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March 30, 2015 by

Food: Gender, Power and More

Food—yum!—opens us up to similarity and diversity, generosity and self-interest, gender and power. So naturally Lilith’s readers are interested.

Passover is the holiday with the most relentless attention to foods, and to the memories they conjure. But it’s also about the politics of the kitchen—about similarity and diversity, gender and power. Each choice we make can stake out a spiritual, ideological or political position. 

For me, it’s also often about phone conversations, since so many of the people I like to connect with—near and far––are cooking at the same time.

When the phone rang with a graduate student on the other end, I was surprised. Not by the call, since we get queries all the time at Lilith, but by what she wanted to know. Could she interrogate me about Lilith’s reporting on food? In her research into feminist publications, Lilith had emerged as an outlier. Why was this magazine the only one with a positive view of cooking? All others viewed food as a tool for oppressing women or as a toxic substance triggering eating disorders. 

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March 24, 2015 by

Eco-Conscious Book Destruction

New Jersey-based visual artist, Irmari Nacht, hates waste. An avid environmentalist, Nacht says her mission is to promote the recycling and re-purposing of everyday items rather than the cavalier disposal of goods deemed useless or unwanted.

Nacht’s glee is audible as she described converting old into new. In fact, her current project, turning discarded books into sculptures, is a case in point. Since 2007, Nacht has changed novels, poetry collections, prayer books, and non-fiction into statuary. The project is called Saved, and more than 30 books in the 106-piece series will be on display in Brooklyn’s majestic public library in Grand Army Plaza until April 5th. 

Her artist’s statement explains her purpose: “The artwork, using the books as a metaphor, addresses environmental concerns, change, and transformation.” But it also does more than this. The visually stunning stand-alone books suggest whimsy as well as the more serious themes of displacement, racism, anti-Semitism, and hunger.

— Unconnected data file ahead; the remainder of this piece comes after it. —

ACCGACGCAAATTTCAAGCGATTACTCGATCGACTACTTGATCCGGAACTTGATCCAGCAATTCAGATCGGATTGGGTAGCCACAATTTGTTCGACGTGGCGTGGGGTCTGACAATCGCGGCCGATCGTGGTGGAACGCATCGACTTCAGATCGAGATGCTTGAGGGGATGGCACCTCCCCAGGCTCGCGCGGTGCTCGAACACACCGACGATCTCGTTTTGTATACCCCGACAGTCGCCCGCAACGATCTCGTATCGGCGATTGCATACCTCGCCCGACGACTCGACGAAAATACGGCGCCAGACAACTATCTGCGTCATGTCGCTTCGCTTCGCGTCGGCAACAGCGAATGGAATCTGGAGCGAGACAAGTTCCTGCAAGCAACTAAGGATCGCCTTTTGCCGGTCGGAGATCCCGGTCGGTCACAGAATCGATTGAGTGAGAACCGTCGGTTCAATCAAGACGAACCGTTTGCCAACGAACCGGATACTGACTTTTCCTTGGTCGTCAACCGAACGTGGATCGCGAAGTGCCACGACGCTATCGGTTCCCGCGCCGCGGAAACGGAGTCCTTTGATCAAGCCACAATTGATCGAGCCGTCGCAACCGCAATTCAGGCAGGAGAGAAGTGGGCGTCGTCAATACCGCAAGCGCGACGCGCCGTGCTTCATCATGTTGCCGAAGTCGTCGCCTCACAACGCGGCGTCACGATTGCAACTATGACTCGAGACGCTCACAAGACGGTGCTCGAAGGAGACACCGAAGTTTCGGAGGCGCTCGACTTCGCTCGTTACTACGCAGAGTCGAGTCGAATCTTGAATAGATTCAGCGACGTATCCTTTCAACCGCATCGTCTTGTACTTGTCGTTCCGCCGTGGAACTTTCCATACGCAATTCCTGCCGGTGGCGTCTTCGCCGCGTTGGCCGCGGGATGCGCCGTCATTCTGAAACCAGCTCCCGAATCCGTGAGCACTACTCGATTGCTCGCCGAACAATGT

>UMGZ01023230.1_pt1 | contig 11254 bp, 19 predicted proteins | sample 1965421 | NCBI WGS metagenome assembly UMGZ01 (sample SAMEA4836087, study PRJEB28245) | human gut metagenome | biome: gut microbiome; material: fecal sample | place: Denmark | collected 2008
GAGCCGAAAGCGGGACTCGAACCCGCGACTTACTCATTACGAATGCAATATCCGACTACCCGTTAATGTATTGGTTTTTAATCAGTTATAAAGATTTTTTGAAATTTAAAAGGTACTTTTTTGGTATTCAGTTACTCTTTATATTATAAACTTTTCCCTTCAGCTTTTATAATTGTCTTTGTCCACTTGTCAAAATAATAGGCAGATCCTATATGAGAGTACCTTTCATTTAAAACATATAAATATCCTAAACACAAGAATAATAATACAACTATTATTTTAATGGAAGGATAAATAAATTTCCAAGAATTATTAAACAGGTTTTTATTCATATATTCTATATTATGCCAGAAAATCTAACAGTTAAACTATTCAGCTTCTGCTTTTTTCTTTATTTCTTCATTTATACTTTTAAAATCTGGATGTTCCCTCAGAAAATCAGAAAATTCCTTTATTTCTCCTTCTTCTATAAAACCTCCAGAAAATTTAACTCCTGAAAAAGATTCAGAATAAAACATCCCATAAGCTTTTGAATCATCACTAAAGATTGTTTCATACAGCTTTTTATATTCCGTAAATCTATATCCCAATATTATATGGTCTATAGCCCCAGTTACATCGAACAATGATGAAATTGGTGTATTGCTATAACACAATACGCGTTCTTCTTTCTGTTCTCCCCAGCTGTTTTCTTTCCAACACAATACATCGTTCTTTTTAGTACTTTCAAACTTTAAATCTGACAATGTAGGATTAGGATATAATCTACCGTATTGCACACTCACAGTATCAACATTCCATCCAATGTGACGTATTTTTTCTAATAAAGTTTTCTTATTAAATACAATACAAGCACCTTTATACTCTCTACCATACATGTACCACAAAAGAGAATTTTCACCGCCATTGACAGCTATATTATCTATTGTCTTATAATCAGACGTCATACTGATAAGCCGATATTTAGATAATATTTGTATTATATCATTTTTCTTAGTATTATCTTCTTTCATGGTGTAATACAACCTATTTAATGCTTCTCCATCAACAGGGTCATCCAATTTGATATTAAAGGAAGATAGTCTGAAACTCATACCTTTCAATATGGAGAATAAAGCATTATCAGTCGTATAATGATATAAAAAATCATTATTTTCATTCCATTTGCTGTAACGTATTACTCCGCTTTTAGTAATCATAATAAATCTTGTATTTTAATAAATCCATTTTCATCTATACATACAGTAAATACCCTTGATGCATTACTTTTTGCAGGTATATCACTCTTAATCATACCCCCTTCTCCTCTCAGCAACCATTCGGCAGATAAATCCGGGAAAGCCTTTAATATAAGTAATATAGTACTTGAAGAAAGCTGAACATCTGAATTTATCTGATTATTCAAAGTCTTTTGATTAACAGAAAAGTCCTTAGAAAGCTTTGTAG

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March 16, 2015 by

Excuse Me: How to Free Yourself

Welcome to another edition of Excuse Me, an illustrated advice column about maddening things. Installments will be posted here every other Monday. Need advice? Send your questions to liana@lilith.org.excuseme12 v 1

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March 8, 2015 by

A Look Back on International Women’s Day

internationalwomensday.com

internationalwomensday.com

Today, March 8th, people around the world observe International Women’s Day, an event that first occurred in 1911 after the second International Women’s Conference of 1910 in Copenhagen, Denmark. This year’s theme of International Women’s Day is Make it Happen to “encourag[e] effective action for advancing and recognizing women.” In honor of today, we have compiled a round-up of relevant articles from the Lilith archive.

In the Fall/Winter 77/78 issue of Lilith, we reported on the 1977 National IWY (International Women’s Year) Conference, held November 19-21 in Houston. Prior to the conference, there was a series of meetings led by the Leadership Conference of National Jewish Women’s Organizations, in which leaders of Jewish women’s organizations made the decision not to let their focus be on supporting Jewish issues and defending Israel, as male Jewish leaders wanted them to focus on, and instead signed a commitment on working towards equality for women in all aspects of society. It marked the first time “Jewish women’s organizations joined together to put themselves on record in favor of the Women’s Agenda.” [Houston, Fall/Winter 77/78]

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March 2, 2015 by

Excuse Me: How to Make Small Talk

Welcome to another edition of Excuse Me, an illustrated advice column about maddening things. Installments will be posted here every other Monday. Need advice? Send your questions to liana@lilith.org.

excuseme11


Liana Finck’s graphic novel is called A Bintel Brief. She writes and draws a monthly column for The Forward and her cartoons appear irregularly in The New Yorker. She often thinks about the age-old question: fight, or flight?

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February 18, 2015 by

Lesley Gore (1946-2015), Who Created a Feminist Anthem

Cover art for Gore's I'll Cry If I Want To. The copyright is believed to belong to the label, Mercury Records.

Cover art for Gore’s I’ll Cry If I Want To. The copyright is believed to belong to the label, Mercury Records.

On a sultry evening in July of 2011, music fans young and old took over a plaza at Lincoln Center for a concert called “She’s Got the Power.” On the bill were stars from many classic “girl group” bands—singers from The Toys, The Cookies, The Crystals, and others. Even The Ronettes’ legendary Ronnie Spector was set to perform. In this powerhouse lineup, no one generated more excitement than Lesley Gore.